Quantcast
WIN: A bundle of Christmas prizes, worth more than £1500 Click here to enter today  | No thanks

The MoT Files: FAQs

Where is this data from?

This data is provided by the DVSA, the Government agency responsible for MoTs, via the Government's OpenData scheme.

What years does it cover?

It is for MoTs conducted from 2005 to 2016, the most up-to-date information that we have from the Government.

Why doesn't it include MoT data from 2017?

The data has not yet been released for cars that had an MoT in 2017. As soon as it is, we will update the data.

Why isn't my car listed?

It's either too new, too old or there wern't at least 50 tests for that model conducted. We set a threshold of 50 tests to ensure that the results were as useful as possible.

How much is my road tax?

Did the data contain many mistakes?

Yes. With 400 million MoT records and 47GB of data, there always will be. There were steam-powered Renault Clios and plenty of cars registered in the 1800s. Make sure you check what's on your MoT certificate before you leave the testing station.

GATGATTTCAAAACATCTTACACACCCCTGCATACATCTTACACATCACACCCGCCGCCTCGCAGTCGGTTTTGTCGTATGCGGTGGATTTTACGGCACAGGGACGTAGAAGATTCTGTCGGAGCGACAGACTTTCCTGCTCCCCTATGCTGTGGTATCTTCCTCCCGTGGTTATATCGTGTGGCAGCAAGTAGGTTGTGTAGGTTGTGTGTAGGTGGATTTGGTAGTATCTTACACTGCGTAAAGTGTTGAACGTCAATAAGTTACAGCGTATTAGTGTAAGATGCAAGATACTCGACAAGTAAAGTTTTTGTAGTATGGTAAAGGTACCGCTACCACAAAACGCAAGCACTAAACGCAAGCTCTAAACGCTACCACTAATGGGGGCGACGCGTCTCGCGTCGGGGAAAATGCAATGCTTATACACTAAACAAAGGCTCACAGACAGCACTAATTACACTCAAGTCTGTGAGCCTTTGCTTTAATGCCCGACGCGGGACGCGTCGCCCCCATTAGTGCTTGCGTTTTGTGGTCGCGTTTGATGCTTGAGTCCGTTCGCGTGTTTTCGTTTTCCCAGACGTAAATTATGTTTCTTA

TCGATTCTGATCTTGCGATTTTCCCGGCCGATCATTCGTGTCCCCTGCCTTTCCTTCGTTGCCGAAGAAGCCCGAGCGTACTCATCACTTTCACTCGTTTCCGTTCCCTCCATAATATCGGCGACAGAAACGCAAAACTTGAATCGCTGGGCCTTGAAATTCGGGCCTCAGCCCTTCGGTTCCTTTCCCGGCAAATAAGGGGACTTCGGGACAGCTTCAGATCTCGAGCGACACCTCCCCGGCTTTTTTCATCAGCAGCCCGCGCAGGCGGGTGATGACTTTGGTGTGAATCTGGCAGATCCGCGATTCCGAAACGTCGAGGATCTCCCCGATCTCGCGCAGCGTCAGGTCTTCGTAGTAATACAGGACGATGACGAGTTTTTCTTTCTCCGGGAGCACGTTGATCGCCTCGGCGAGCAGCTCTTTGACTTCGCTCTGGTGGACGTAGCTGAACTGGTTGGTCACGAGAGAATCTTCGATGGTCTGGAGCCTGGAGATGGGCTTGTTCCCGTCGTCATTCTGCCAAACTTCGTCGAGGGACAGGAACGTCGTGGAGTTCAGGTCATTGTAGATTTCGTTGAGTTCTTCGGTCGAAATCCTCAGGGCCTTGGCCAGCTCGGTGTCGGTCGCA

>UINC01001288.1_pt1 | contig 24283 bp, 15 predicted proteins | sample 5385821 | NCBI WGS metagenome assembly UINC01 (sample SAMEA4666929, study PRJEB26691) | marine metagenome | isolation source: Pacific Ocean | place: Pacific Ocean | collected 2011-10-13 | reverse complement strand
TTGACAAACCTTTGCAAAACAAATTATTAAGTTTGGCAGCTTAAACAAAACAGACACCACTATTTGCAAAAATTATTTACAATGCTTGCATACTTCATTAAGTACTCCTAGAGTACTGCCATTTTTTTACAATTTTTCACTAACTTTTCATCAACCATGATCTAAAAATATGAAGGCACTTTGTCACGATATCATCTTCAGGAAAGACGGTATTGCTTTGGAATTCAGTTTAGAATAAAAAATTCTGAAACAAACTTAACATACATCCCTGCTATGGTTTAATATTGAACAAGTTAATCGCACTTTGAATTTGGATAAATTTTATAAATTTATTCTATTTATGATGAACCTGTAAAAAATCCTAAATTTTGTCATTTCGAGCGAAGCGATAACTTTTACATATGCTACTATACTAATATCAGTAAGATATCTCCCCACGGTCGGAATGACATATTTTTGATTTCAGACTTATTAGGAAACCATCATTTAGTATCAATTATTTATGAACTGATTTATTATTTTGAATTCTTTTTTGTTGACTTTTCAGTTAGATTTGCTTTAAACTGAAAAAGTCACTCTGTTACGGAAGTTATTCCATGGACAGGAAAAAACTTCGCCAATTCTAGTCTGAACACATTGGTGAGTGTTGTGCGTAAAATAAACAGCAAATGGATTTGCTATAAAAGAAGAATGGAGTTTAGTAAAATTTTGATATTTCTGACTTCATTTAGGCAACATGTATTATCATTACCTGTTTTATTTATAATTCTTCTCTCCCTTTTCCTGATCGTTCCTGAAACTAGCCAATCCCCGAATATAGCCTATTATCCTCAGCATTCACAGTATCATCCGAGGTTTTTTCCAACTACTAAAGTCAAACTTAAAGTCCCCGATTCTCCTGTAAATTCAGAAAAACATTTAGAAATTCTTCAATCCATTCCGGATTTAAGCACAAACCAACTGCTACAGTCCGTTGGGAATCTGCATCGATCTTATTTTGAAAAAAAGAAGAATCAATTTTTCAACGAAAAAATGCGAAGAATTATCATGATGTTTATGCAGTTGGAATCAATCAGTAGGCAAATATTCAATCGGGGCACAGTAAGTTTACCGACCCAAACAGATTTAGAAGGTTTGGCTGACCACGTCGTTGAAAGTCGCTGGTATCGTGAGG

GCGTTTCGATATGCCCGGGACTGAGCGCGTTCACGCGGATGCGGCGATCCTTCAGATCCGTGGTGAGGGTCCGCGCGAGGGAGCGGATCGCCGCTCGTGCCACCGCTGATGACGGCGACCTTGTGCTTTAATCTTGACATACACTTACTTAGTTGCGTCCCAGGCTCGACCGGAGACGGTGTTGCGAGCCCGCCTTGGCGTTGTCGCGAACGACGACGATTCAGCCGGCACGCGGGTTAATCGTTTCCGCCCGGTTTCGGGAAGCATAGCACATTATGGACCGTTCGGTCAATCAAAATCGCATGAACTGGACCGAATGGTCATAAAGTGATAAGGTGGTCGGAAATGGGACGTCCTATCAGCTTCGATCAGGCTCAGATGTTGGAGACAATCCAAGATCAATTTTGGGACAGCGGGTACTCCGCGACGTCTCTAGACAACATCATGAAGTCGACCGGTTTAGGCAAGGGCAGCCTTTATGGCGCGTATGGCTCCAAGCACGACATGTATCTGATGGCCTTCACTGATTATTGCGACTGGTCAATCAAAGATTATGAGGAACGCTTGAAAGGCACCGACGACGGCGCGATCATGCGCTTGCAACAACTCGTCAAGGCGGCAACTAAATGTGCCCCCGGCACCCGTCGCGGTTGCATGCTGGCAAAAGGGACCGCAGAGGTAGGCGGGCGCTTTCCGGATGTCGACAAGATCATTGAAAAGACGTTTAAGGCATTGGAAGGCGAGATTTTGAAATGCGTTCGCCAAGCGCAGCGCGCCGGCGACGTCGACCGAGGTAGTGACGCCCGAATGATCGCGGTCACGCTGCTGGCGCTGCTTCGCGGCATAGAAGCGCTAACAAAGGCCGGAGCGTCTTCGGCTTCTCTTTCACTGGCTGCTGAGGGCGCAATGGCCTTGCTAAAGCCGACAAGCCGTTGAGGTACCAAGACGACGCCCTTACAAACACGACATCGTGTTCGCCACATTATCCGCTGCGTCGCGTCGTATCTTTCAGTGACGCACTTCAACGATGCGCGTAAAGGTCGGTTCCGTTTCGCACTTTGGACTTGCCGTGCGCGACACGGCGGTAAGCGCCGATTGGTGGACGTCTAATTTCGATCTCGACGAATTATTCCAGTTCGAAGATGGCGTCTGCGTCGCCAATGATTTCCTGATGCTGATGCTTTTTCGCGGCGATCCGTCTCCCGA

Does this tell me how reliable my car is?

This data will tell you what your car is likely to fail its MoT on. Some of these are common problems, but it shouldn't be used as a guide to overall reliability. It will only highlight items that are tested in an MoT.

Are these all manufacturer faults?

Some are manufacturer faults, others are down to the owner and some are a combination of both. Items like obstructing the driver's view are usually solely down to the owner.

Do these statistics include tests from Northern Ireland?

No, the DVSA covers England, Scotland and Wales, but not Northern Ireland.

MOT BANNER_blue _630x 130 (2)

Comments

Add a comment

 

Search Good Garages

Ask Honest John

Amount to borrow
Sorry. The minimum loan amount is £1000
To pay back over

My credit score

Best available rate 9.20%

Total repayment £9,304.93

Total cost of credit £1,804.93

£155.08

60 monthly payments

Apply now

Representative example

The Representative APR is 13.2% (fixed) so if you borrow £7,500 over 4 years at a rate of 13.2% p.a (fixed) you will repay £199.21 per month and repay £9562.20 in total.